Looking for COTS or Surplus U-Bend Fittings

Hello
I am looking for u-bend fittings with a round or square cross section.
It's for a heat-exchanger design ... COST-SENSITIVE.
I have put up images, Solidworks generated, of either fitting at -
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the first prototype used 3/4" square tubing. In the images linked to
here, center to center distance, between the 2 apertures of the U-bend,
is nominally 4 inches/ 10 centimeters.
But that's very nominally - the design is fluid at this stage. I
really do not want to use custom fabbed parts for the U-bend
transition, at least not for prototypes & LRIP, low rate initial
production.
Material - aluminum, copper, brass, plastic, rubber.
I did a web search for this and am swimming in data for right-angle
transitions. But to get a U-bend out of 2 swept right-angles, I might
need to add a third piece, which increases part count.
Thanks.
I heard about a guy in Arizona with 20 dishwashers in his multi-acre
backyard. I'm hoping there's a surplus or plumbing vendor with these
kind of parts in quantity.
Roger
wwswimming
at
yahoo.com
Reply to
wwswimming
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how about using two standard 90 degree long elbows? Mcmaster sells them from stock for a couple dollars each
Reply to
Michael
Try also - wrot copper return - for example, at the bottom of this page...
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Don't ax me why wrought is spelled "wrot" when referring to copper fittings.
Ned Simmons
Reply to
Ned Simmons
You may have more success using '180 return' as your search term or calling local pipe/tube supply houses.
Don't know a thing about this vendor, but here's a copper tube 180 return sweat fitting:
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(about 1/3 down the page).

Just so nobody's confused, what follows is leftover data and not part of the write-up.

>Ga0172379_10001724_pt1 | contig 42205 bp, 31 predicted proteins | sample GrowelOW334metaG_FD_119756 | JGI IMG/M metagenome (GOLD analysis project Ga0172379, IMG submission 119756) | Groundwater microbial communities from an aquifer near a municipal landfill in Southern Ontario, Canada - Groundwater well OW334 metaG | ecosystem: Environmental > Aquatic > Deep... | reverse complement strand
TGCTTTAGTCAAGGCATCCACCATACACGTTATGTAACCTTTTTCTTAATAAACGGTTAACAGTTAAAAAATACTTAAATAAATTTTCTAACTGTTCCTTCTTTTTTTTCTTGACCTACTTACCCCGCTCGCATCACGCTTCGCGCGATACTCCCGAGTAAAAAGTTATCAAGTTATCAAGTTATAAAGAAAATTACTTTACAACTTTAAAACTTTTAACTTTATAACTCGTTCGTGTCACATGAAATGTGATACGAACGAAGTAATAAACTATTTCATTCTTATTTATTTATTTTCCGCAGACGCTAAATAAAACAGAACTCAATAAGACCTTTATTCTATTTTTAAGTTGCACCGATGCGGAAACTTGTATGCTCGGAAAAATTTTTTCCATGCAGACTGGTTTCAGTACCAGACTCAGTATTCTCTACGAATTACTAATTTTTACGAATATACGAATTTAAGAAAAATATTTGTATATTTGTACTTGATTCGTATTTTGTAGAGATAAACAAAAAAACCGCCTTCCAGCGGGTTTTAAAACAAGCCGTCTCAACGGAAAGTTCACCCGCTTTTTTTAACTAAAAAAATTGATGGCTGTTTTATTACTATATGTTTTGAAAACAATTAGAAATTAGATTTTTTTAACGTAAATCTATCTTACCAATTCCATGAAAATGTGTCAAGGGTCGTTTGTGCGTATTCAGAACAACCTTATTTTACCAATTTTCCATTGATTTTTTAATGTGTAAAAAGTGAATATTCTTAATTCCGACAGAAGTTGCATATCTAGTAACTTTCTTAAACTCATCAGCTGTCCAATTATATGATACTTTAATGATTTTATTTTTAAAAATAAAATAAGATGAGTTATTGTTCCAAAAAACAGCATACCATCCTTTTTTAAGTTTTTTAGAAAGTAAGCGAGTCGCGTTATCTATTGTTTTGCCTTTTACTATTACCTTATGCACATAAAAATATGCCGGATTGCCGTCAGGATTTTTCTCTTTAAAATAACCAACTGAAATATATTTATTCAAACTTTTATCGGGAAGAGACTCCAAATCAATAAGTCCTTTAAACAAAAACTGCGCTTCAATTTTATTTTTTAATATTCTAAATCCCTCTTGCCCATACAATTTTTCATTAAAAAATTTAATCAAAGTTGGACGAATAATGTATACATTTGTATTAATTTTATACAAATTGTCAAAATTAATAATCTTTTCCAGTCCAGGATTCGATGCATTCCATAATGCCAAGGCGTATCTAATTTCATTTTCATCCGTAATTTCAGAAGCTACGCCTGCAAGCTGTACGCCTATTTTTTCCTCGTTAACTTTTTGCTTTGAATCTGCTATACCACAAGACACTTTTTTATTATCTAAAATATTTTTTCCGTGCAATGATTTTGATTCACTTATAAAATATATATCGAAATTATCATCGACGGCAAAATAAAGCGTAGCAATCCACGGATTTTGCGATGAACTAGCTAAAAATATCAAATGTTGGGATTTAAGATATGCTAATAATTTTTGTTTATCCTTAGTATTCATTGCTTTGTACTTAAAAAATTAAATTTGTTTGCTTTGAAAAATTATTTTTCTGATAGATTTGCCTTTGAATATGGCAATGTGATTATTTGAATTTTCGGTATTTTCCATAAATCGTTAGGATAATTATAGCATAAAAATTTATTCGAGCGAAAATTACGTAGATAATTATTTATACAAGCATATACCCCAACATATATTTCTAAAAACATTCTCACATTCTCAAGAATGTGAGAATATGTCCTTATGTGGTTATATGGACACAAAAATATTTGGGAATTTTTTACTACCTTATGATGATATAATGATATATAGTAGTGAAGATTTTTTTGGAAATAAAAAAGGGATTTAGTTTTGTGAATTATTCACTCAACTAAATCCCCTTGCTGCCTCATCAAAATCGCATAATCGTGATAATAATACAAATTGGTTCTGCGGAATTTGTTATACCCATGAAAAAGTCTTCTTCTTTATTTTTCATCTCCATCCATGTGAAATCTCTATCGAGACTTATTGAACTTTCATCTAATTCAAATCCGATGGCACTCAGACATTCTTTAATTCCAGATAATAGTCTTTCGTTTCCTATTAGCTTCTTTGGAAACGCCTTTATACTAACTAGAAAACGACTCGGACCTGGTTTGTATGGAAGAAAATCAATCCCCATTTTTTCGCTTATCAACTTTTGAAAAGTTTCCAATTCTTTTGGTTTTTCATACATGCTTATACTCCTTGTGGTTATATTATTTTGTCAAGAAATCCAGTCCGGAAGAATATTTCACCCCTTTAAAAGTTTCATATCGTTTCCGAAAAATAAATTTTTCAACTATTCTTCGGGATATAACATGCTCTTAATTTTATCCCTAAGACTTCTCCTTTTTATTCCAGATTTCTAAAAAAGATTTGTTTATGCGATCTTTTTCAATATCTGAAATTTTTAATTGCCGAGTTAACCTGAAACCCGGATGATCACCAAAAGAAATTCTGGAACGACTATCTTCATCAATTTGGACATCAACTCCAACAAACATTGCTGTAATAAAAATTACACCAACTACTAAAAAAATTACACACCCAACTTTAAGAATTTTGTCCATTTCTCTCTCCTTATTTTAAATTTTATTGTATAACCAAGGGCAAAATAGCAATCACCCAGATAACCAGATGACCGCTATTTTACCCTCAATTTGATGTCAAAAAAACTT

Lance *****
snipped-for-privacy@yahoo.com thought carefully and wrote on 12/7/2005 9:06 AM:
Reply to
Lance
A couple of ways to fab what you want. 1) For the round tubing, a hydraulic tube bender. You can get 'em at Northern Tool or Harbor Freight for cheap, but they only bend 90 degrees. If you'll look at the design of them, though, you could probably put together a jig which would work for 180 degree bends by using using a cheap hydraulic car jack, some plates and a specially machined forming tool similar to the ones used with the off-the-shelf benders. 2) For the square tubing, laser or water-jet cut top and bottom profiles welded to thin strips which are bent to conform to the inside and outside diameters.
Some steel suppliers will bend your tubes for you, either square or round, within some limits. You still have to weld on the reduced size ends, but that should be no big.
Mark 'Sporky' Stapleton Watermark Design, LLC
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snipped-for-privacy@yahoo.com wrote:
Reply to
Sporkman
thank you, sporkman & everybody else !
sporkman, it looks like you use Solidworks. I bought it about a year ago & I like it.
I also bought Pro-E. I don't like it yet.
Regards,
Roger
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Reply to
wwswimming

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